The 10.4mm Italian Ordnance was adopted in 1874 for the Army Model 1872 revolver that was based on the Chamelot-Delvigne system. It remained in service with the Italian Army until after WW2, having never officially being retired although largely replaced by the 9mm Glisenti pistol in 1910. The cartridge was originally developed as the M.1874 with lead bullet and slightly longer case. The Royal Italian Army adopted the Bodeo revolver in 1889 (named after the head of the Italian firearm commission, Carlo Bodeo), and together with the Geneva Convention did away with lead bullets, considered to be expansive. This was also the time when Italy transitioned from black powder to Ballistite with an added cotton wool wad and the headstamp being done in relief. The primer was also changed from Boxer to Berdan. This change was designated as the M.90. During 1899 the headstamp style was changed for the system used by the Government Arsenals, which bore the initials of the head inspector at 12o’clock, with the arsenal and the date at the 6 o’clock position. This change was designated M.90/99. The main arsenal for production of the 10.4mm was at Capua, along with batches made at Bologna and Turin. (Erlmeier, Brandt Ref. 150).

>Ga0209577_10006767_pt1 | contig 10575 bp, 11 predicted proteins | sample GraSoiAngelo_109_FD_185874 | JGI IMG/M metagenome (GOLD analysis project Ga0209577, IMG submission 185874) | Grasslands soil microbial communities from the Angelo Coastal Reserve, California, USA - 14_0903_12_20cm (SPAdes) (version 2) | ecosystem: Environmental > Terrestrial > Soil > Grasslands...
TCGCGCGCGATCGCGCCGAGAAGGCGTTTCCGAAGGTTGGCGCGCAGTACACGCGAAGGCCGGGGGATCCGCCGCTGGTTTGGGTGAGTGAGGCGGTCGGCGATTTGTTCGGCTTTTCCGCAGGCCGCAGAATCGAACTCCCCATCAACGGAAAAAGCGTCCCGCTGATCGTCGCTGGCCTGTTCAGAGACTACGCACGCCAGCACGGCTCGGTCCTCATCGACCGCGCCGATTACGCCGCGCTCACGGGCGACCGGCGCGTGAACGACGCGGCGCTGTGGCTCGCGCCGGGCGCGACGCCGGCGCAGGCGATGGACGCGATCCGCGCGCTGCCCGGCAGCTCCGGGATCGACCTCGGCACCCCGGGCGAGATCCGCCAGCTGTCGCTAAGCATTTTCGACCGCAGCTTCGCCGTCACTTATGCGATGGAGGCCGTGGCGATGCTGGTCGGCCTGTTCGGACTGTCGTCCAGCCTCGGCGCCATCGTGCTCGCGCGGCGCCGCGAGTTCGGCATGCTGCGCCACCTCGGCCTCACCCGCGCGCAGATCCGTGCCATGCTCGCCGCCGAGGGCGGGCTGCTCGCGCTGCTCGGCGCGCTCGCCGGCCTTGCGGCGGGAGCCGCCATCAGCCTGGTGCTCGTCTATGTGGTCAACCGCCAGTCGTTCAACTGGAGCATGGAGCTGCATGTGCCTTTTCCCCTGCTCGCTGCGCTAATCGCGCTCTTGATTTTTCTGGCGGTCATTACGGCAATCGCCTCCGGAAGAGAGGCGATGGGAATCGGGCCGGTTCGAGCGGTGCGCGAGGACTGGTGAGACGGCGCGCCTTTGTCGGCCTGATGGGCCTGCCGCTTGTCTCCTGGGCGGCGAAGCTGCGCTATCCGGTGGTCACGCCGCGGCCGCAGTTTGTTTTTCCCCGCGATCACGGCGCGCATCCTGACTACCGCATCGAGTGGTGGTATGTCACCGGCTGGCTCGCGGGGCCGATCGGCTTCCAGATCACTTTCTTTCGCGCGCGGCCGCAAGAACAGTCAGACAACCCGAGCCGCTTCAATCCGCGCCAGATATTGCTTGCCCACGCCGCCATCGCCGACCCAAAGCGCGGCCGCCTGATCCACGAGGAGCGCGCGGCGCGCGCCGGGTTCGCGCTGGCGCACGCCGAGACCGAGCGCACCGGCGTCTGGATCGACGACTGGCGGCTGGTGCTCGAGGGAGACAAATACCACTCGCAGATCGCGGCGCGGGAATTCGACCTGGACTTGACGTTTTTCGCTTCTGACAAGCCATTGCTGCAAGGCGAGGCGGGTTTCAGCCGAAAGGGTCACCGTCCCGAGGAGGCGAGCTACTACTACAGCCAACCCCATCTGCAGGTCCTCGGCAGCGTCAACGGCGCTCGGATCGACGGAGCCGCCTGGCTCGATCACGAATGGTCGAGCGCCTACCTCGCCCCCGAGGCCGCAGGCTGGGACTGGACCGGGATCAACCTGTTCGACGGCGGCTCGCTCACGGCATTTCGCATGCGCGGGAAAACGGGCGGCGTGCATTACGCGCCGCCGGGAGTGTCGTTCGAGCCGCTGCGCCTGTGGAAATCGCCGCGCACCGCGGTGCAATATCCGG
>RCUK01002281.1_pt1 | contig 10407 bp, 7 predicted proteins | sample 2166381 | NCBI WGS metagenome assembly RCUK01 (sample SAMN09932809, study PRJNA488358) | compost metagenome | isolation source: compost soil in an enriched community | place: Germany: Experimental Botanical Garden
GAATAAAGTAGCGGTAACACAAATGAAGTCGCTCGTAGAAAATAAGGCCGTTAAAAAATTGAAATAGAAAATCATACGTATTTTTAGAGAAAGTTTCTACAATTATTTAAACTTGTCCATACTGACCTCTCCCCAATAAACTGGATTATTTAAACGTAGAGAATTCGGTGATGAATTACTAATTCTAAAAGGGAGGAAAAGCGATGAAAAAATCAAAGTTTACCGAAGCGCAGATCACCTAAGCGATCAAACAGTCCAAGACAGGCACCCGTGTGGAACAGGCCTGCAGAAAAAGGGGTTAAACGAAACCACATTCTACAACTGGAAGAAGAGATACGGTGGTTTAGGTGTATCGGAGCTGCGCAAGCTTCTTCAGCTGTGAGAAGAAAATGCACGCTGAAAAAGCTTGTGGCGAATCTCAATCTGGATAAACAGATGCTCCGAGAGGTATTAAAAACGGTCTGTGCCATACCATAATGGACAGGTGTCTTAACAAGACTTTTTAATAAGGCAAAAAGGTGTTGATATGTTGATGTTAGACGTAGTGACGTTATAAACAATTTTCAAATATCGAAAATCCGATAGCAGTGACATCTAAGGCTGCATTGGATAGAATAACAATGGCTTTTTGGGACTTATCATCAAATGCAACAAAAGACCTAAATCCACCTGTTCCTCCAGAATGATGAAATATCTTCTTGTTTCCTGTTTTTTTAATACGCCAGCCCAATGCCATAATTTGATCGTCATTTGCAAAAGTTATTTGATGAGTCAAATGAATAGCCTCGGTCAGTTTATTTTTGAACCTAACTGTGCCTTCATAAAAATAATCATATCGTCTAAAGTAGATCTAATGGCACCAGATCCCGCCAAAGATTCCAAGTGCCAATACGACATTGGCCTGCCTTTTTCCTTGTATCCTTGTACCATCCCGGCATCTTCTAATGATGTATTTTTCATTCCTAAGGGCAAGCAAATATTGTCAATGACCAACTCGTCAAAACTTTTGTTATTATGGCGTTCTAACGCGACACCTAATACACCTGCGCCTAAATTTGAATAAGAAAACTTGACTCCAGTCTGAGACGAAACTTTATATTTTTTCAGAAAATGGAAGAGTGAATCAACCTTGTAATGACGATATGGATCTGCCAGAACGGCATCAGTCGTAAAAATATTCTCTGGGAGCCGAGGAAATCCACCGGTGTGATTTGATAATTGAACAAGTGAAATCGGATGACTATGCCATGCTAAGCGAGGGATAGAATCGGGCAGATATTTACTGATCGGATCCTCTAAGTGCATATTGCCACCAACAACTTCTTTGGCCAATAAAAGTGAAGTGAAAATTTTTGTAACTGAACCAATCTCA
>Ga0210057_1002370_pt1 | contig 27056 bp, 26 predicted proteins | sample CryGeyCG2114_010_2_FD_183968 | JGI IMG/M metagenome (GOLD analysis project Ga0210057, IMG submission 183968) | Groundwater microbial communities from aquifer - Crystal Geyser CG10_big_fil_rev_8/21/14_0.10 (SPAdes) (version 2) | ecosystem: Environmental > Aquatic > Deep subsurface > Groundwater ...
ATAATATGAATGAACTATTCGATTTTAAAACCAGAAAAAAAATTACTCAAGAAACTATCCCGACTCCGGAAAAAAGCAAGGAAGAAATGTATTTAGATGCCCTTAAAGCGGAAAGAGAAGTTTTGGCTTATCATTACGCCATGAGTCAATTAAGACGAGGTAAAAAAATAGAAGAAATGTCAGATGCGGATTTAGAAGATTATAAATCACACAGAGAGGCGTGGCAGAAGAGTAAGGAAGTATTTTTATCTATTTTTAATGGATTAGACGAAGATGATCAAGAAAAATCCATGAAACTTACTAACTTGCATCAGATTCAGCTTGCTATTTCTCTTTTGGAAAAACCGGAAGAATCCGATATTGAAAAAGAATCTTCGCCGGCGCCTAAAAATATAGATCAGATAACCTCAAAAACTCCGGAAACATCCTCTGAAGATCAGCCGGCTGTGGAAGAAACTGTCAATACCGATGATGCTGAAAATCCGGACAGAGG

With great thanks to Fede from the IAA, the details of most the Italian arsenal inspectors were identified. The initial A C at Turin during this period was identified as Allasia Costantino, who was the chief technician at the Laboratorio di Precisione in Torino (1874-1895). The Turin factory ceased production in 1899. The star at the 3 ‘o’clock position is for the Boxer primer changed to Berdan.

                                Commercial Production


The initials E.S are for Ercoli Salvatore who was the chief technician at the Laboratorio Pirotecnico di Capua. The star at the 3 ‘o’clock position is for the Boxer primer changed to Berdan.


The initials B.P are for Pasquale Berdini, the chief technician at Bologna. Bologna was not the principal ammunition manufacturer of 10,4mm Ordnance Revolver although production occurred from 1875 – 1918.

With the change from black powder to Ballistite, the case length was shortened slightly because of less powder being required. Around 1906-08 a three equidistant stab crimps were added to the case mouth.

    The initials T.R. are for Riccardo Trozzi.


The initials L.N. are for Nicola Leggiadore at Capua Arsenal, although still unconfirmed at this stage.